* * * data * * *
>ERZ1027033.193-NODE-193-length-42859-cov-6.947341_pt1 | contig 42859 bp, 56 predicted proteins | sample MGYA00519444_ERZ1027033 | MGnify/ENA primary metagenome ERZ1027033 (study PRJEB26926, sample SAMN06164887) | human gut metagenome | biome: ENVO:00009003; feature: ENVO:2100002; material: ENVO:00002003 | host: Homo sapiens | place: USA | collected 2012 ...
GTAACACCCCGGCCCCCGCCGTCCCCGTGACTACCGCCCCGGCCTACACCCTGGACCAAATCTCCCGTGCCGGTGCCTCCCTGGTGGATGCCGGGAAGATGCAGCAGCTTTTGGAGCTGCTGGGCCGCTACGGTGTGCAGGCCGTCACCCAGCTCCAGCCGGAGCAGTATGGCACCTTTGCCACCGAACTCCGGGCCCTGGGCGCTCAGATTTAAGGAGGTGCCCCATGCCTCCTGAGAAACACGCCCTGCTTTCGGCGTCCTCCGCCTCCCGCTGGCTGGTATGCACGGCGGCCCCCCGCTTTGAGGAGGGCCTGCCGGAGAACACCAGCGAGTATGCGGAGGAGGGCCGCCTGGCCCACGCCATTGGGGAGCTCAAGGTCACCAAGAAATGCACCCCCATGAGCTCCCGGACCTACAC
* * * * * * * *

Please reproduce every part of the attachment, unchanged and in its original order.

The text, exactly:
>ERZ1027033.193-NODE-193-length-42859-cov-6.947341_pt1 | contig 42859 bp, 56 predicted proteins | sample MGYA00519444_ERZ1027033 | MGnify/ENA primary metagenome ERZ1027033 (study PRJEB26926, sample SAMN06164887) | human gut metagenome | biome: ENVO:00009003; feature: ENVO:2100002; material: ENVO:00002003 | host: Homo sapiens | place: USA | collected 2012 ...
GTAACACCCCGGCCCCCGCCGTCCCCGTGACTACCGCCCCGGCCTACACCCTGGACCAAATCTCCCGTGCCGGTGCCTCCCTGGTGGATGCCGGGAAGATGCAGCAGCTTTTGGAGCTGCTGGGCCGCTACGGTGTGCAGGCCGTCACCCAGCTCCAGCCGGAGCAGTATGGCACCTTTGCCACCGAACTCCGGGCCCTGGGCGCTCAGATTTAAGGAGGTGCCCCATGCCTCCTGAGAAACACGCCCTGCTTTCGGCGTCCTCCGCCTCCCGCTGGCTGGTATGCACGGCGGCCCCCCGCTTTGAGGAGGGCCTGCCGGAGAACACCAGCGAGTATGCGGAGGAGGGCCGCCTGGCCCACGCCATTGGGGAGCTCAAGGTCACCAAGAAATGCACCCCCATGAGCTCCCGGACCTACAC